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• History tells us that prices this high this early in the season grind lower over time,” said Sharon C. Johnson, speaking at the 2010 Southern Regional Outlook Conference held in Atlanta last month.
• During the 44 years the A Index has been keeping records, cotton has been at $1 or higher for a very limited number of days, she says. For this reason, Johnson said in late September she would sell 30 to 40 percent of December 2011 cotton now, with prices in the mid-80s.
• The U.S. cotton supply is forecast at 21.8 million bales, 3 million above 2009 but still the second lowest since 2001.
“This is not just a temporary change in our spending habits. We’re looking at a generational change that may last far beyond what you would normally expect coming out of a recession. It’s not just the Baby Boomers — it goes across all generations.”
Turning to the 2010 U.S. cotton crop, Johnson says producers are enjoying a revival with a crop estimated at 18.8 million bales, or 54 percent more than in 2009. This is due in a large part to a record contribution by Texas of 47 percent of the total crop. Assuming normal harvest weather, Texas should make a record crop of 8.8 million bales.
“Despite a lot of heat in the U.S., new cotton varieties considered to be more tolerant to drought have proven to be as much. Yields and overall quality are holding,” she says.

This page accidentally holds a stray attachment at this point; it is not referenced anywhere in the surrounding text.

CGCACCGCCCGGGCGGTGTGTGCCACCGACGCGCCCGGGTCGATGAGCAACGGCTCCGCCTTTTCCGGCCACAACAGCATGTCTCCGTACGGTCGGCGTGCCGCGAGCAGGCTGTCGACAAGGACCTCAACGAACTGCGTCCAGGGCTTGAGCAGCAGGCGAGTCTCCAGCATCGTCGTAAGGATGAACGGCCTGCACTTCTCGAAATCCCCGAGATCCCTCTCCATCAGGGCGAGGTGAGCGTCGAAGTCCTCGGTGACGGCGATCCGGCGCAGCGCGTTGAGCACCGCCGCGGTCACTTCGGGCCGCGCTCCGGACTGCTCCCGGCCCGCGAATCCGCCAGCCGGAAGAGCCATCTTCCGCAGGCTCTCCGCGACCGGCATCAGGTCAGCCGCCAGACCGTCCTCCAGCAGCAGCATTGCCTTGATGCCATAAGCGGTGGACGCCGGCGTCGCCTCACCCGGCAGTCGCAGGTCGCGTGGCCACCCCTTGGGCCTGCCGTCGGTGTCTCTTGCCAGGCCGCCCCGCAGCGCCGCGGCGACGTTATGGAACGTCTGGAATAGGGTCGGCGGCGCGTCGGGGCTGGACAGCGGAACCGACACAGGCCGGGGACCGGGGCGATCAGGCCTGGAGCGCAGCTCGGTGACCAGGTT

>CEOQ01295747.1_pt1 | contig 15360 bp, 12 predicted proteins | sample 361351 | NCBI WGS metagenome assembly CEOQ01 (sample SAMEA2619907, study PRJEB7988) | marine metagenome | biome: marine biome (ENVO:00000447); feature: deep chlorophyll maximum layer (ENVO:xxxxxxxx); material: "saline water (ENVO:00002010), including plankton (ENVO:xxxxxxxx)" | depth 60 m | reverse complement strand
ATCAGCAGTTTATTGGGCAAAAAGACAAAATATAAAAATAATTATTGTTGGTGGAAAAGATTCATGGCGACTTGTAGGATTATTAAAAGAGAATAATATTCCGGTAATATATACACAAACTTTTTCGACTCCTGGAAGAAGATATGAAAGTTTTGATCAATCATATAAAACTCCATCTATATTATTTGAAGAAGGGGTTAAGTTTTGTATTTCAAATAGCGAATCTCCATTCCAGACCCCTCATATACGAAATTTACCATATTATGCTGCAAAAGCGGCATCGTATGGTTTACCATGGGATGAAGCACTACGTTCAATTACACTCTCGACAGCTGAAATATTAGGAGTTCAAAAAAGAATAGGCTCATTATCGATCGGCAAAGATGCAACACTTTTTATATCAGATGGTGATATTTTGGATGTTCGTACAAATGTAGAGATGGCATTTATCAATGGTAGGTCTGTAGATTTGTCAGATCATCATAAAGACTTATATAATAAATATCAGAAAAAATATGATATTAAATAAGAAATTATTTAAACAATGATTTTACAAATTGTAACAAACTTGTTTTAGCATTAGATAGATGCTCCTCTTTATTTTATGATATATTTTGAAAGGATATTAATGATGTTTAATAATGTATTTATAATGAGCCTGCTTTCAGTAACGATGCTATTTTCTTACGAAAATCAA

The U.S. cotton supply is forecast at 21.8 million bales, 3 million above 2009 but still the second lowest since 2001.
On a global scale, the USDA estimates world area at 32.9 million hectares, up 2.7 million from 2009.
“A higher planted area in India and an exploding interest in the Southern Hemisphere will push this global figure to a minimum of 33.5 million hectares due to the current price of cotton,” says Johnson, who forecasts a 2010/11 world cotton crop of 119.2 million bales, the fourth largest on record. She estimates the world cotton supply at 166.2 million bales, the sixth largest on record but the second smallest since 2004.
It is truly extraordinary what prices have done, she says. “The only other example we have to look at in terms of these actual prices was in 1995, March, April, May and June. It’s because of weather and demand, and I believe specs are playing a hand in part of this rally.”
Cotton is certainly more expensive than polyester, says Johnson, but consumer preference has played a large role in the continued strong demand for cotton.
U.S. mills, she says, account for only 3 percent of world consumption, so the vast majority of U.S. retail cotton textile consumption is imports. “We export more than 80 percent of our crop, so if it’s made overseas, it doesn’t necessarily mean it isn’t made from U.S. cotton. U.S. mill demand is a sad picture, with a lot of job losses in the Southeast due to mill closings. But it does look at though it has stabilized for this coming crop year.
USDA has pegged global consumption of cotton as the third largest number on record despite the U.S. economy, says Johnson.
From 2000 to 2010, she says, world cotton consumption grew by 28.3 million bales from 92.2 million to the current estimate of 120.5 million. China, India and Pakistan accounted for 49 percent of world consumption in 2000, but by 2010, their market share had advanced to 68 percent.
“The 2010/11 U.S. export market share is projected at 41 percent, the same as 2003 and 2004. The 2008 market share was a record due to reduced exports by India, but fell in 2009 as India returned to the export market. Put another way, our exports will rise or fall depending on the level and timing of India’s exports.”